I love cookbooks. That should be obvious. Some cookbooks are mostly for browsing and reading and inspiration.
Some cookbooks are mostly fantasy. The recipes look fantastic, but I'm never going to go make them.
Some books are there for the technical information. How long do I need to roast that beast? What's the correct ratio of salt to water for that brine? What are those buttons for on that appliance, anyway?
Some book are there for recipes, when I need them. Like for cakes and cupcakes and cheesecake. Oh, I've invented my own. But sometimes it's nice to open a book and know that someone else has done the math for me.
And then along comes a book like The Great Big Pressure Cooker Book by Bruce Weinstein and Mark Scarbrough. First and foremost, it's a recipe book. I've made several recipes from it, and I've got more on my agenda. I've liked everything I made, and there are many, many more that fit my lifestyle.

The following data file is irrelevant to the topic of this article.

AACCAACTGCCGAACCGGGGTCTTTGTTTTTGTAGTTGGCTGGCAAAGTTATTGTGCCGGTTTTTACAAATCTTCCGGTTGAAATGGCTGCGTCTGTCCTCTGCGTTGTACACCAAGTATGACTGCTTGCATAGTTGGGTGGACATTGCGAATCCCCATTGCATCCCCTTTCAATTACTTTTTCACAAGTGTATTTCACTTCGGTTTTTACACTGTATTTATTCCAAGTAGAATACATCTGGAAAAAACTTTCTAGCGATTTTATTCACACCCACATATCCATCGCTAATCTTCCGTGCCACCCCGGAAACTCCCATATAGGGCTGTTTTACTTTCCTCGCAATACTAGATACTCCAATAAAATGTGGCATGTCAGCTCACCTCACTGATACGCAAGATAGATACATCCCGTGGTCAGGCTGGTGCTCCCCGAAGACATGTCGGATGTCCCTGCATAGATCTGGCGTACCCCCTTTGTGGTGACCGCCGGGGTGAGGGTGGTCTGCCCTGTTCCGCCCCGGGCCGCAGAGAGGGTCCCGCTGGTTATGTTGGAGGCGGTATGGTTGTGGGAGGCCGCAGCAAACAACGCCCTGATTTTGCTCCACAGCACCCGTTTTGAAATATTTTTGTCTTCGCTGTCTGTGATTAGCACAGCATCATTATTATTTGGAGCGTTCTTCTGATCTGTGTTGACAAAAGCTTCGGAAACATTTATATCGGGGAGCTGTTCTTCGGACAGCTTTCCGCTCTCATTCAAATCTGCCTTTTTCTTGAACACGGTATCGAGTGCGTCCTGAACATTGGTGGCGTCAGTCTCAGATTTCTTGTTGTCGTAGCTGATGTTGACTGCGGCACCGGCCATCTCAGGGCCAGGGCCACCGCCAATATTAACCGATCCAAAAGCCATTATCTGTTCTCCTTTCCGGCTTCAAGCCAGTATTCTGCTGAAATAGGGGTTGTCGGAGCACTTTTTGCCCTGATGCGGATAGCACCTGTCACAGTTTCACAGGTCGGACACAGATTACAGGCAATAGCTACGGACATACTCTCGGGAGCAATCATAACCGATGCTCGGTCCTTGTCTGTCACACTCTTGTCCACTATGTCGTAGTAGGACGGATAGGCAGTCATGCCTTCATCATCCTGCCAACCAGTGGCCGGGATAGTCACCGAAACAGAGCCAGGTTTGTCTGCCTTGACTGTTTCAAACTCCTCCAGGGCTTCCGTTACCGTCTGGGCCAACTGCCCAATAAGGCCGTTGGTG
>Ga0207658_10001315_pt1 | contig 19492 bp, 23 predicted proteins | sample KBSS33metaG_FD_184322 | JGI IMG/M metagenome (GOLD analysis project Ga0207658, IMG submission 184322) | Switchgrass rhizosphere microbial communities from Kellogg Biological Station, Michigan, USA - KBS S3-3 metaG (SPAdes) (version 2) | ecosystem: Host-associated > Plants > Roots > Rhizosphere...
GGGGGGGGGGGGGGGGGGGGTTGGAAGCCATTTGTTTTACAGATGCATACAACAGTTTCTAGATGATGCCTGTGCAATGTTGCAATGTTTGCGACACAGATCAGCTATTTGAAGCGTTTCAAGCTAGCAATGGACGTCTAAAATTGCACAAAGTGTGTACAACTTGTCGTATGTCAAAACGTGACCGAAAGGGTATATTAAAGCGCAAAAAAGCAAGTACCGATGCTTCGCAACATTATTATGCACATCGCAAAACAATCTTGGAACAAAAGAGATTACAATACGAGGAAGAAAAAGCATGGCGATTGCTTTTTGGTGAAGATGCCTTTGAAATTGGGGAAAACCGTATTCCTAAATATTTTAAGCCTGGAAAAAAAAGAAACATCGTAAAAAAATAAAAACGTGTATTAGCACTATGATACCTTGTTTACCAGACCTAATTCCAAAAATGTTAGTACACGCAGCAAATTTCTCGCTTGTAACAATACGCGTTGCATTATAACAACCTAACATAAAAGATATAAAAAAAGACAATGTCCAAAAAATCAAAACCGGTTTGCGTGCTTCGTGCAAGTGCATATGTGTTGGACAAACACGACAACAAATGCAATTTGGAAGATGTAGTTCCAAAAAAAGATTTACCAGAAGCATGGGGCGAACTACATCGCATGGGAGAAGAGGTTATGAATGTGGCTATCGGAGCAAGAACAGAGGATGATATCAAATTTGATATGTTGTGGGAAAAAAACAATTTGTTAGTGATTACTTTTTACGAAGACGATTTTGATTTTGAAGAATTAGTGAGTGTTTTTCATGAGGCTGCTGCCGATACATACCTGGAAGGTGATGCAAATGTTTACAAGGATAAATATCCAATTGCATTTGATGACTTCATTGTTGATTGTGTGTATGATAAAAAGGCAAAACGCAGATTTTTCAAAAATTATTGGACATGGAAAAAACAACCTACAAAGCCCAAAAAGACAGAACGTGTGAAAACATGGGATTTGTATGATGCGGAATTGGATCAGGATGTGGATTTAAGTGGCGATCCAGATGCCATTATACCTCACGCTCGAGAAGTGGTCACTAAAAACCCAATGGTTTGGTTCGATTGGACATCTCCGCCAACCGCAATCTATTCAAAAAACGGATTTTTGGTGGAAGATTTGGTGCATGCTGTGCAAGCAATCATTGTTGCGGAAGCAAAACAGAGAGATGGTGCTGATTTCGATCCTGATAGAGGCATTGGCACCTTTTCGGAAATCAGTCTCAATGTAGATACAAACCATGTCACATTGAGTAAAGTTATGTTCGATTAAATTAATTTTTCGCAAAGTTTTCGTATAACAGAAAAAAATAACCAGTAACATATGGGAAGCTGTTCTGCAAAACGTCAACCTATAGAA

It's also an appliance-specific book. It's all about working with pressure cookers, but unlike most (all?) of the other pressure cooker books out there, this one has instructions for both stovetop and electric pressure cookers, which is pretty darned awesome.
I have a couple other pressure cooker books, and I mostly use them to see how long I need to cook something, and then I use my own recipes ... but with this book, I'm pretty likely to try the recipes rather than wing it every single time.
Another great thing is that it's not just the usual soups, stews, and braises that are typical for a pressure cooker. Next on my agenda is a cheesecake recipe.
It's hard to say which recipe I liked the best, but the Ground Beef Chili was a winner, for sure. I'll be making it again, no doubt, and there's a good chance you'll be seeing the actual recipe over on Cookistry very soon.
Just for fun, here's a photo of the chili. Looks good, right?
The only thing that I need to mention is that I live at high altitude, so for most of the recipes I've tried, I've needed to add just a little more cooking time. This isn't a flaw with the book, it's simply a way of life up here where the air is thin and water boils at 202 degrees.
I received this book from the publisher at no cost to me.